He was alone on the wagon road. The pavement lay on a higher parallel at the base of the hills to the east. The trucks of the town-and those of the lumber camps at Paliza and Vallecitos-made an endless parade on the highway, but the wagon road was used now only by the herdsmen and planters whose fields lay to the south and west. When he came to the place called Seytokwa, Francisco remembered the race for good hunting and harvests. Once he had played a part; he had rubbed himself with soot, and he ran on the wagon road at dawn. He ran so hard that he could feel the sweat fly from his head and arms' though it was winter and the air was filled with snow. He ran until his breath burned in his throat and his feet rose and fell in a strange repetition that seemed apart from all his effort. At last he had overtaken Mariano, who was everywhere supposed to be the best of the long-race runners...
In his Pulitzer Prize-winning first novel, N. Scott Momaday explores the plight of young twentieth-century Native Americans against the panoramic background of a majestic--and majestically described--landscape. Abel must find a way to reaffirm the ancient ways and truths of his people while finding a place for himself in a world seemingly at dramatic odds with those truths. "May it be beautiful all around me," prays the Night Chanter. And Abel persists in seeking a path to that beauty.Discussion Topics
2. What is the importance of dawn and dusk? What events and activities in Abel's life and the lives of his people, mythic and actual, occur at these two times of day? What is the significance of the novel's beginning and ending with Abel's dawn run? Are there any differences between the two presentations of his run? 3. Why does Abel kill the albino? What does the albino--and therefore whiteness--symbolize for the people of Walatowa?
4. How does Momaday evince the Tano people's regard for the land and its creatures? What specifics or landscape and fauna are presented as deserving of particular reverence? Why? What is special about the Valle Grande, Black Mesa, and other specific natural sites and features?
5. Why does Momaday have Ben Benally, the assimilated Navajo, narrate Abel's post-prison activities in Los Angeles, and intersperse Ben's narrative with Abel's memories? Why might Ben's sympathetic understanding of Abel be important to our understanding?
6. What are Fray Nicholas's and Father Olguin's relationships to the people of Walatowa? How do their Christian beliefs and rituals compare or contrast with Indian beliefs and rituals? What biblical references are there, including those to Genesis and to the Gospel of St. John? What purpose is served in this regard by Tosamah, Priest of the Sun?
7. What is Momaday's purpose in telling his story through present-day narrative interspersed with flashbacks and memories? How do Abel's and Francisco's memories of past events help us to understand the circumstances of their present lives and the ways of their people?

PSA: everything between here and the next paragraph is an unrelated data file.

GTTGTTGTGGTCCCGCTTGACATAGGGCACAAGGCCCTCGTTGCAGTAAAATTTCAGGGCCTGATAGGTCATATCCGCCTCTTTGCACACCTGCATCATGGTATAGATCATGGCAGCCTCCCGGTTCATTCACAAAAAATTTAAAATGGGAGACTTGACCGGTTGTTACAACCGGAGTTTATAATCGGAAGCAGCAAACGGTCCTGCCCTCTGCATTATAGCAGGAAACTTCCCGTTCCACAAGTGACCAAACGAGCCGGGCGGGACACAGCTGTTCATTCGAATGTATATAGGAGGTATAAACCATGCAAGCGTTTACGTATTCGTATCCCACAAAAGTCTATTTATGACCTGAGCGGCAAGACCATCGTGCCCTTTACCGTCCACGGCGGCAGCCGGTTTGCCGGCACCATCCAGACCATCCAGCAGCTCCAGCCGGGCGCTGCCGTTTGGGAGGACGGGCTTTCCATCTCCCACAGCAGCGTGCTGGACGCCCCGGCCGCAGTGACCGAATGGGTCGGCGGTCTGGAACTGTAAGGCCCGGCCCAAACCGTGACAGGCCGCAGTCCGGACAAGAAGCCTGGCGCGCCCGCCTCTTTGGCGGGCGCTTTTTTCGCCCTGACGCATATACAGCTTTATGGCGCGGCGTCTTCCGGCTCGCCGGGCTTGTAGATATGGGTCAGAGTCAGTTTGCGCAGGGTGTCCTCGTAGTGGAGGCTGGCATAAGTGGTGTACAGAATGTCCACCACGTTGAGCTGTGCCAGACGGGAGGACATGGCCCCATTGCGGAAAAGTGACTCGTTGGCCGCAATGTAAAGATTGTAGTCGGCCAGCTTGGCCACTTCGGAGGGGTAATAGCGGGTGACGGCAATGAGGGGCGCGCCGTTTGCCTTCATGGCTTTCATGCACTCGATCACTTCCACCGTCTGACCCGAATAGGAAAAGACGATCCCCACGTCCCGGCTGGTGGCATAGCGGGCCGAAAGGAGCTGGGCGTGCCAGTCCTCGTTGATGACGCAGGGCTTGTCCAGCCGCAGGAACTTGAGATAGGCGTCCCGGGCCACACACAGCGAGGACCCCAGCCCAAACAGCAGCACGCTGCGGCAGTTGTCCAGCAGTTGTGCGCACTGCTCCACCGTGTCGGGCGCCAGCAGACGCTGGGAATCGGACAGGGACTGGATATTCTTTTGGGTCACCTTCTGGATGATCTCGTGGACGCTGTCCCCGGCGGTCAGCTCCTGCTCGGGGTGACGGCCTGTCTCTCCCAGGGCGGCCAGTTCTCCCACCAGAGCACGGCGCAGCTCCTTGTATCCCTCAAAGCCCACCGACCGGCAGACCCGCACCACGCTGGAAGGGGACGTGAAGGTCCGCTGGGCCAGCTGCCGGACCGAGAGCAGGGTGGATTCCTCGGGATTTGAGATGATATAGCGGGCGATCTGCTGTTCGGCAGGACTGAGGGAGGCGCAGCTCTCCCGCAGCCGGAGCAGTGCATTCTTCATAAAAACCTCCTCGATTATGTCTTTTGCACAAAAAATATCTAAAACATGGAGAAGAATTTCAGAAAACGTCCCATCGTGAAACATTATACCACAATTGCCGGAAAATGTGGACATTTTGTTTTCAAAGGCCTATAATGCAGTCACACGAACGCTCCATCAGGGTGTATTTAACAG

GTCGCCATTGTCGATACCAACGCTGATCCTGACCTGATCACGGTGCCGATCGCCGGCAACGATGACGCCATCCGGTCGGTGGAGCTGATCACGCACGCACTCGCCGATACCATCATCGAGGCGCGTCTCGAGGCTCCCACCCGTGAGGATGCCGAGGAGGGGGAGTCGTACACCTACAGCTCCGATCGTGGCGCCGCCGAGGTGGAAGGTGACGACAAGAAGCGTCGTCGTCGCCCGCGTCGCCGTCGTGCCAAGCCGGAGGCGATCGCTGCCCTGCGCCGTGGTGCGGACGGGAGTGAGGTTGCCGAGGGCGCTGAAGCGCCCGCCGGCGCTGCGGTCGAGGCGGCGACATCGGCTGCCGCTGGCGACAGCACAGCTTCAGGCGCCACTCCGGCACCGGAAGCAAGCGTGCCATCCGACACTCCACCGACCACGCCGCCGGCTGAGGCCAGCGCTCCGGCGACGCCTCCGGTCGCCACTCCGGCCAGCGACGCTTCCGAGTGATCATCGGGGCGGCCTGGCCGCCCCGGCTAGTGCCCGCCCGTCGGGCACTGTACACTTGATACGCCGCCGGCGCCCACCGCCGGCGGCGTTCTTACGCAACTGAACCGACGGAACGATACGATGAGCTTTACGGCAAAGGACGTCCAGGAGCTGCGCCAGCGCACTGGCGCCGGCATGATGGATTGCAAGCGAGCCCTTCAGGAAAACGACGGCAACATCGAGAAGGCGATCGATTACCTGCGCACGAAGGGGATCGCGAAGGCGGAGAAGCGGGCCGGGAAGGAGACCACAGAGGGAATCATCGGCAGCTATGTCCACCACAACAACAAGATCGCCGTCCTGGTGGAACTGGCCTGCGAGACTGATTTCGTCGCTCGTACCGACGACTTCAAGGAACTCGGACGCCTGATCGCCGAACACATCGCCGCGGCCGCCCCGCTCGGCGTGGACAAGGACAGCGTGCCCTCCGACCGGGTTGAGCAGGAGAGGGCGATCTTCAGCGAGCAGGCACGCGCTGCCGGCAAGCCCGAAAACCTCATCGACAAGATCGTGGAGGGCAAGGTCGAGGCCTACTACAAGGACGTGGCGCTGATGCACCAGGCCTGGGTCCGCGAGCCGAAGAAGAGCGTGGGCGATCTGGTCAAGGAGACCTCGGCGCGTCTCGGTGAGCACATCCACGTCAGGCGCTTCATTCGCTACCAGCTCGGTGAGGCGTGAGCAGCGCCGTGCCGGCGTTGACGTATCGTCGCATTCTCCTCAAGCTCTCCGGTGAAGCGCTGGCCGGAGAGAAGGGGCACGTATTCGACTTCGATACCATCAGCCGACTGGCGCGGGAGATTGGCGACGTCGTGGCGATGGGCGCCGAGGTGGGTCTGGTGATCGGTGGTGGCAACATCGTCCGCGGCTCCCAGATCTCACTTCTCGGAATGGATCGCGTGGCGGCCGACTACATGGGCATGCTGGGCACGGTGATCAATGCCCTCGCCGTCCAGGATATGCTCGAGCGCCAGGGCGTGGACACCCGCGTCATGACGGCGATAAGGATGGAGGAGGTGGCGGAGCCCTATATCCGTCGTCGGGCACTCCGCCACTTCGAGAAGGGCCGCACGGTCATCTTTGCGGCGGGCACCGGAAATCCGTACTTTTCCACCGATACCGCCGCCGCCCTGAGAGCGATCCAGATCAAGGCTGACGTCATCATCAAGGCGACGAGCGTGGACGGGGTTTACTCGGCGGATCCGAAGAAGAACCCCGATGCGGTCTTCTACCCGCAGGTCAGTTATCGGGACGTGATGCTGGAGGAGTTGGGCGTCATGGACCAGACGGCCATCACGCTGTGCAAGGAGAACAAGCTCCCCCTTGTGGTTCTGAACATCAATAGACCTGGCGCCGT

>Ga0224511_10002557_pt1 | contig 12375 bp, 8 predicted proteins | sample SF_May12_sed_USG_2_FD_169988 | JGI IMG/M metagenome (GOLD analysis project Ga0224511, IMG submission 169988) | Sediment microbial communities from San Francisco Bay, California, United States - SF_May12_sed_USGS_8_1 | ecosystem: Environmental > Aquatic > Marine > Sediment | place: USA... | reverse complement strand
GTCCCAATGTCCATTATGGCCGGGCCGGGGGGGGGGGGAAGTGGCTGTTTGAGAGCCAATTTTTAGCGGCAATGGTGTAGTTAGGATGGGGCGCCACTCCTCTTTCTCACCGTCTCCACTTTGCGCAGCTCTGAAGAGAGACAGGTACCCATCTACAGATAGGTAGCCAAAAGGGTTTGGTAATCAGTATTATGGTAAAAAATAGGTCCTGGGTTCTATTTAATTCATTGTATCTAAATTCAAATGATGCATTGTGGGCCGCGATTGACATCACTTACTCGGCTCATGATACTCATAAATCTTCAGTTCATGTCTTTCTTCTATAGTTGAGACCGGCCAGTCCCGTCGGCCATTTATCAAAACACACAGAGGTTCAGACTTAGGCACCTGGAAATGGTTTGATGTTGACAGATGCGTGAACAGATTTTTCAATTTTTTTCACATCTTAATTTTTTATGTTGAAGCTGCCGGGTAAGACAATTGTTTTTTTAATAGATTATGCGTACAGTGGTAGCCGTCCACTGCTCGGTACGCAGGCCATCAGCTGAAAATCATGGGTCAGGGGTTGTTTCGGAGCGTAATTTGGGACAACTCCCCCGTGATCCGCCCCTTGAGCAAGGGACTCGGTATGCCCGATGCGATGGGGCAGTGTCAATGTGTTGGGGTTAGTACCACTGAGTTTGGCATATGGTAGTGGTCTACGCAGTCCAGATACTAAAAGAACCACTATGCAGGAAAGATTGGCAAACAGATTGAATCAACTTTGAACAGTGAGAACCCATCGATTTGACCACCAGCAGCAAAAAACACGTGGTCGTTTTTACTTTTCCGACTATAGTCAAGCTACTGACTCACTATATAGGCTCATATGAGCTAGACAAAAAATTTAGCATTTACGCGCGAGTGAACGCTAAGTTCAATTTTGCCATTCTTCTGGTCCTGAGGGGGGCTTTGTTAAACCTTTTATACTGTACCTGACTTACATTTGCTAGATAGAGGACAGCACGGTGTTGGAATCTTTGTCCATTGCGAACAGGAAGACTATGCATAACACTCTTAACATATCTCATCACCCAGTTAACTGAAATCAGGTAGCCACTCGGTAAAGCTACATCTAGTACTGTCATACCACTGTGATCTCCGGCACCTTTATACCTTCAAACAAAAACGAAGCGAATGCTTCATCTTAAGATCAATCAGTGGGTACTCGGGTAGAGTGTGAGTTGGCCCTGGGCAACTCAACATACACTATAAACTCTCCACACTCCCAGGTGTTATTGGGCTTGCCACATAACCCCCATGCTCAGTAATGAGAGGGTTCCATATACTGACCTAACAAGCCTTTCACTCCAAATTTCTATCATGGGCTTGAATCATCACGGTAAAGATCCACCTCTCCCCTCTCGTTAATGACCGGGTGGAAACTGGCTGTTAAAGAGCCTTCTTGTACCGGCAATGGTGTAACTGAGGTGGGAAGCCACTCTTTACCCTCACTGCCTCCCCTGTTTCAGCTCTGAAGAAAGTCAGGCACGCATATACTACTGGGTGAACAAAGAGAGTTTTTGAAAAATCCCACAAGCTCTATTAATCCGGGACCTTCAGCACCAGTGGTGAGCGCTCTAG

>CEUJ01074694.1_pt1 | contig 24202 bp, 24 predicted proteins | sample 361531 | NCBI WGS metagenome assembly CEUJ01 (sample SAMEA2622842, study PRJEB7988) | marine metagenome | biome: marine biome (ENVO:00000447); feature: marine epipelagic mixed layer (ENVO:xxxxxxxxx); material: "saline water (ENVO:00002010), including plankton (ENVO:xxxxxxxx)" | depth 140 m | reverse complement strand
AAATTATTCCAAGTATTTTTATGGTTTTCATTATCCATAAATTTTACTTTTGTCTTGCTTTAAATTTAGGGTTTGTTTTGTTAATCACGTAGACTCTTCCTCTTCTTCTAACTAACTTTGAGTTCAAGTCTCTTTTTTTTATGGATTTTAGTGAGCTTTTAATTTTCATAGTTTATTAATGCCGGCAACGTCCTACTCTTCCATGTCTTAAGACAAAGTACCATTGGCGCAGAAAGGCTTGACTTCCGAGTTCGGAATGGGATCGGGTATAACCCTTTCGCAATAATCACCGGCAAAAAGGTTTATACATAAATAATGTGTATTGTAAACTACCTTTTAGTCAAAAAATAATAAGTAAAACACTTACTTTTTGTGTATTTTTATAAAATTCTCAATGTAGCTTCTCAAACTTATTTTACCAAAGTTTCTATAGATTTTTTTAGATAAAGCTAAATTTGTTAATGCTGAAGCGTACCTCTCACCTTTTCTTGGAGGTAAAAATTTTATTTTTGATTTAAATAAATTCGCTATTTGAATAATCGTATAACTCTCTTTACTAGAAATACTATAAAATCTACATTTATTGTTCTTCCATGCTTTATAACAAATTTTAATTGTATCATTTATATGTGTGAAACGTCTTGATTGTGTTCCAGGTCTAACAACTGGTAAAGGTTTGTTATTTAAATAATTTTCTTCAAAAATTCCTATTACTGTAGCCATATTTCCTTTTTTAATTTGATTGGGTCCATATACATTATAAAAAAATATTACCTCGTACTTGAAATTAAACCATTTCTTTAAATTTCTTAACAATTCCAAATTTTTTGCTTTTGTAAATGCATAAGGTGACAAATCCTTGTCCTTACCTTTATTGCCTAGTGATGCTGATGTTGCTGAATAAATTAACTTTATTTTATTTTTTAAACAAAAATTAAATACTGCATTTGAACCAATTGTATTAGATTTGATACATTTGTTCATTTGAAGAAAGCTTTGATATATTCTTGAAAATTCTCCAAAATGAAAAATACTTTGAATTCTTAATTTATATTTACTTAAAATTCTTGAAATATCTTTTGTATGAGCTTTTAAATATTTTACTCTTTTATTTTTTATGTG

8. What is the nature of the relationship between Abel and Angela St. John? To what extent does Angela represent white society's attitude toward Native Americans? 9. What Tano rituals and ceremonies are described? How do they help us understand the way of life from which Abel has become estranged? How do they help us understand that estrangement?
10. What instances of violence occur? To what extent is each an instance of the "sacramental violence" that Angela sees in Abel's cutting of the firewood? How is this "sacramental violence" related to the "attitude of non-being" that Angela observed in the corn dancers at Cochiti and to other ceremonies?
11. What is the importance of the Middle, the town's "ancient place," and of its kiva? What events take place there, and at what points in the story? What other references are there to middle or central places?
12. What is the importance of Tosamah's sermons on the Gospel of John, the truth of "the Word," and his storyteller grandmother, who "learned that in words and in language, and there only, she could have whole and consummate being"? What is the purpose of his comments on the white man's use of language?
13. How would you explain Abel's "desperate loneliness" and fear ("He had always been afraid")? In what ways do they intensify during his stay in the village, his time in prison, and his stay in Los Angeles? How true is Tosamah's claim that "Loneliness is there as an aspect of the land"?
14. Who are the runners after evil whom Abel hears when he comes to after his beating? In what ways are they related to the Dawn Runners and to the race of the dead in Chapter 4? In what ways does Abel take on the attributes of both a dawn runner, a runner after evil, and a participant in the race of the dead?
15. What are the similarities and differences among Abel's, Francisco's, Ben's, and Tosamah's attitudes toward Native American life and white society?
About the Author
"Almost unbearably authentic and powerful.... Anyone who picks up this novel and reads the first paragraph will be hard pressed to put it down."Born in 1934, N. Scott Momaday is a poet, scholar, and painter of Kiowa Indian descent. He has written a number of books of poetry, fiction, and memoir, including The Way to Rainy Mountain and The Names. His 1962 poem, "The Bear," won the Academy of American Poets prize. In 1969, he won the Pulitzer Prize for House Made of Dawn.